Wine purists say that the wine you choose should match the food—and some of them can be rather persnickety about this. Others say, phooey: Drink anything you like with any food.
Riesling with steak? Hey, if you like it, go for it. It’s your dinner table. Do what you like. But a riesling with steak certainly would challenge the wine. I can’t imagine riesling with steak, but some people like riesling so much that they swoon to get a great one; the food is incidental.
Once it was déclassé to serve a rosé. Ever. They were too sweet. Today, one of the more elegant choices for an all-purpose wine, one that goes with light seafood and red meat dishes, is a dry rosé.
How you serve a wine could make a huge difference in how it’s enjoyed. For instance, if you’re serving a red wine with dinner and the room is warm, then the wine may well be warm as well. Try chilling it a bit.
Red wines shouldn’t be served cold, but cooler is better than warmer. Cool wines usually taste better than warm ones.
If you don’t like the initial aroma of a wine, it may not be bad. Perhaps it’s just young and still exhibits a bit of an “off” aroma. If you’ve already pulled the cork, just decant it. Simply splash it (white or red) into a decanter or clean water pitcher. The simple act of splashing it around could make it “open up.”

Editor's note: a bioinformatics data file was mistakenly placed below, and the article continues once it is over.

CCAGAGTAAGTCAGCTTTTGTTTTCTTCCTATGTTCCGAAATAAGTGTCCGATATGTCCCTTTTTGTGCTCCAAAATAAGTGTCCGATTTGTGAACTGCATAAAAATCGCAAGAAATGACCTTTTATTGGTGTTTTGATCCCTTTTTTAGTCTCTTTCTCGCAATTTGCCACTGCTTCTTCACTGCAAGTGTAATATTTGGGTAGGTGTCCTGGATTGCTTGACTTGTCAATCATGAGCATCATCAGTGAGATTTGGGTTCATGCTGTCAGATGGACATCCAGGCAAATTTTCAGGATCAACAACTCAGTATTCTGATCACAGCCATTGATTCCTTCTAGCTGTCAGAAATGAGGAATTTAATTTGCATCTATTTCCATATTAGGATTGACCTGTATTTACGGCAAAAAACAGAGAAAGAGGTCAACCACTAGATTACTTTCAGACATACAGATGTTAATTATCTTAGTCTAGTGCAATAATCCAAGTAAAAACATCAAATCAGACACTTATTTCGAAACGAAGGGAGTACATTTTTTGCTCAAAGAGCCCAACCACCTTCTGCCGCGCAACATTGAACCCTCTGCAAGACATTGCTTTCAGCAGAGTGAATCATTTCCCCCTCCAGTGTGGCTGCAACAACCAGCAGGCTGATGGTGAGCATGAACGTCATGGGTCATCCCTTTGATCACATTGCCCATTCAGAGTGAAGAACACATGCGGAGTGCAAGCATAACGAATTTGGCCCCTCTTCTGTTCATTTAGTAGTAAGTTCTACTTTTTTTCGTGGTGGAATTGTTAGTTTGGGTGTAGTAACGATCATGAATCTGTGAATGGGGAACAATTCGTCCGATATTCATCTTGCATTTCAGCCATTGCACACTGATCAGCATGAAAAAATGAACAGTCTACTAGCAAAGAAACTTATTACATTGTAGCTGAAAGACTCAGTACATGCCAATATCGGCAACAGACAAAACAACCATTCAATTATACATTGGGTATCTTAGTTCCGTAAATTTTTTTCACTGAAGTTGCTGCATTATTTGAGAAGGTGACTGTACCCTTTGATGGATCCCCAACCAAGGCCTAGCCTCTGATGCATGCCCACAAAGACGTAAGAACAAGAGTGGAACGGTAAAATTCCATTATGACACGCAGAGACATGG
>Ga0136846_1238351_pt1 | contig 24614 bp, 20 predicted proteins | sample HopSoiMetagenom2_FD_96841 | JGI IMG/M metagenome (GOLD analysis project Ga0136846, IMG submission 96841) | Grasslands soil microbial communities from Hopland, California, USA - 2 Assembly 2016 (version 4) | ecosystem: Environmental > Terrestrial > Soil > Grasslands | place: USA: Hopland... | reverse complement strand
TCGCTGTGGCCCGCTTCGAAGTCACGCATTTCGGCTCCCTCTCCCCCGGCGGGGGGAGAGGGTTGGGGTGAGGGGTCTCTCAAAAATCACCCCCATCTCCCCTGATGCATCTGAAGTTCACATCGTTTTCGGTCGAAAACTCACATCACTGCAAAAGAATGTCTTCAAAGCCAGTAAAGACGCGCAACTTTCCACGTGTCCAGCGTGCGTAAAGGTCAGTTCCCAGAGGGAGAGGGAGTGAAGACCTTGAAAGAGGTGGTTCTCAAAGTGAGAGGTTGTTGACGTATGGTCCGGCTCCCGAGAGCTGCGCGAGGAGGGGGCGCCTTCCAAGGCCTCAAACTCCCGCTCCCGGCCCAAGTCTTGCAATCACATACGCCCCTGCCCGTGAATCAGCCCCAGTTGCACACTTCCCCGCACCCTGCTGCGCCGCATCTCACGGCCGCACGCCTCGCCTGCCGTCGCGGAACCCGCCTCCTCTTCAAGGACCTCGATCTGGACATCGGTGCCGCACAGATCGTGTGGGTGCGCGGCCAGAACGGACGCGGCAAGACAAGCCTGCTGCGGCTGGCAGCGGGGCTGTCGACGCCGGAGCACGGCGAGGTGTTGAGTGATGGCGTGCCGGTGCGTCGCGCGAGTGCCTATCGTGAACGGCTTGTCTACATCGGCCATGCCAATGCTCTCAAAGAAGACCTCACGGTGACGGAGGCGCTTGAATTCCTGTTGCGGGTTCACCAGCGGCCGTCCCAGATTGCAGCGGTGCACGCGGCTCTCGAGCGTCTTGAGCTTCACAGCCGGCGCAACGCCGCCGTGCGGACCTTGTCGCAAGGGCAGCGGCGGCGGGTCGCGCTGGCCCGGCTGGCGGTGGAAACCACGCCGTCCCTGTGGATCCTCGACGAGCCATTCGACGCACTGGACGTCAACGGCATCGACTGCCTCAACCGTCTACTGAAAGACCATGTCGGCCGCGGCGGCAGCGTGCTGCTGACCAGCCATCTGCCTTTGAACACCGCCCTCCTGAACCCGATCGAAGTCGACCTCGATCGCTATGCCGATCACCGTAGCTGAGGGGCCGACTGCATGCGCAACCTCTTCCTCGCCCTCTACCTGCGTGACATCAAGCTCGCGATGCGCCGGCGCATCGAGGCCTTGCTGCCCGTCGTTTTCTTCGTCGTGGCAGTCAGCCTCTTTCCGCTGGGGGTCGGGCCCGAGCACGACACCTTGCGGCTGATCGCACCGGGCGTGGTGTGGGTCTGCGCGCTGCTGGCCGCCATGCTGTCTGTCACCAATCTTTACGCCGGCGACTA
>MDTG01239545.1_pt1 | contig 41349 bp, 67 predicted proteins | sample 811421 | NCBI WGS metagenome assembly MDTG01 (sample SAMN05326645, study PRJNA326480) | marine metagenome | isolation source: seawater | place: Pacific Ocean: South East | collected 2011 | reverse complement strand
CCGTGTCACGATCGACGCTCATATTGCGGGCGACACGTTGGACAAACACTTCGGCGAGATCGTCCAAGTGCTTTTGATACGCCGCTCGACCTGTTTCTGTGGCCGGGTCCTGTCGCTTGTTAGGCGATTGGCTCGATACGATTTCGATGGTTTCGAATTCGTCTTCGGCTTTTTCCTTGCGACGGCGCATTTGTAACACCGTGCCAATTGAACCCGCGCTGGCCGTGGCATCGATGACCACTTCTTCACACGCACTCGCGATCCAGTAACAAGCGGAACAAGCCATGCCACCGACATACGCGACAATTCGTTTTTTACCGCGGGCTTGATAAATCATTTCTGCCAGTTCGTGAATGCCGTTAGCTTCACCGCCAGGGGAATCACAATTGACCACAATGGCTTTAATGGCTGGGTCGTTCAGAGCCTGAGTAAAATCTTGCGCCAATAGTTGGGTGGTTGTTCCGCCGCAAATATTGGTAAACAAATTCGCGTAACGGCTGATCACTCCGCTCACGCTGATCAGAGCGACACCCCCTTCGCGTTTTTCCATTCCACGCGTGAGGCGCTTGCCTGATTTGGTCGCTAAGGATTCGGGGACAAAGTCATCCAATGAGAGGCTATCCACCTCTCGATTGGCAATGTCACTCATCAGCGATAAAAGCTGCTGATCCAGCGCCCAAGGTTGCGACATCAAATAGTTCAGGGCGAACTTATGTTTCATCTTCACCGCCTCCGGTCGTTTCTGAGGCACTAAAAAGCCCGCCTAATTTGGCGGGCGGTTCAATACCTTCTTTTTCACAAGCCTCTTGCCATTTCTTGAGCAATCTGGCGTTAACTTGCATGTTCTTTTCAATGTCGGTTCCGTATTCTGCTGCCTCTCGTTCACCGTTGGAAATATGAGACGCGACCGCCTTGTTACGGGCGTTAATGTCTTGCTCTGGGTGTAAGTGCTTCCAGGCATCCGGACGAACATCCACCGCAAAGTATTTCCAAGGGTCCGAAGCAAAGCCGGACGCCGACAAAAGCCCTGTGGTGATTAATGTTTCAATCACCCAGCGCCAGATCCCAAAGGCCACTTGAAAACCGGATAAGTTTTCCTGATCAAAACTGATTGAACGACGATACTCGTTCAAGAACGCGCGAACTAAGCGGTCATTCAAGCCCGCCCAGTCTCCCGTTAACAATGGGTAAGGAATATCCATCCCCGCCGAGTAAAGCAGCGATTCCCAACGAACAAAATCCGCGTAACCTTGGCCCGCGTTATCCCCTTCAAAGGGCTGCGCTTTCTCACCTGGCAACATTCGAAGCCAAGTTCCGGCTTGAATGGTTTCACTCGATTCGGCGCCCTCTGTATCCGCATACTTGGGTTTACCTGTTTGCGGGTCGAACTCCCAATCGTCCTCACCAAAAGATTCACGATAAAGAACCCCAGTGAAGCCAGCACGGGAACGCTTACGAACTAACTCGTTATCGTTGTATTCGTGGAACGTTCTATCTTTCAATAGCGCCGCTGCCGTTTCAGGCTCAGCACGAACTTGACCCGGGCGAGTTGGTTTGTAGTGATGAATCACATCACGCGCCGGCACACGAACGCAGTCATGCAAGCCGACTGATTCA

Does the red wine seem a little alcoholic? If the label says 14.5 percent alcohol or more, it may be a bit harsh. Far too many wines today are too high in alcohol. Here the decanter is really your friend. Splash the wine around for a while, pouring from one decanter to another for a few minutes.
This actually allows some of the alcohol to evaporate. Some winemakers believe you can get rid of between one-half percent and 1 percent of the alcohol in this way.
If that still doesn’t do it, add an ice cube. Not only will it keep the wine a bit cooler, but it’ll drop the alcohol down a bit. Some purists may squawk, but it’s your wine, and if it tastes better to you that way, the ice cube will offend only the other guy.
However, if you put ice cubes in your glass of Château Latour, expect to get a grimace from a wine purist. And I would agree with him!
I’ll never forget a hot afternoon, years ago, when the late Pete Seghesio, patriarch of the Sonoma County family winery bearing that name, poured cool water into his glass of zinfandel with lunch. He then said, “I like the flavor, but sometimes the wine is too strong.”
Yes, lots of people like bold, rich red wines and dislike anything lighter in weight. They drink wines that are big, hefty, and young. A lot of wine is made that way these days.
And sure, there is a degree of enjoyment in such wines. But ultimately, it comes down to the fact that the wine is yours, and you have every right to do with it what you desire.
No Wine of the Week.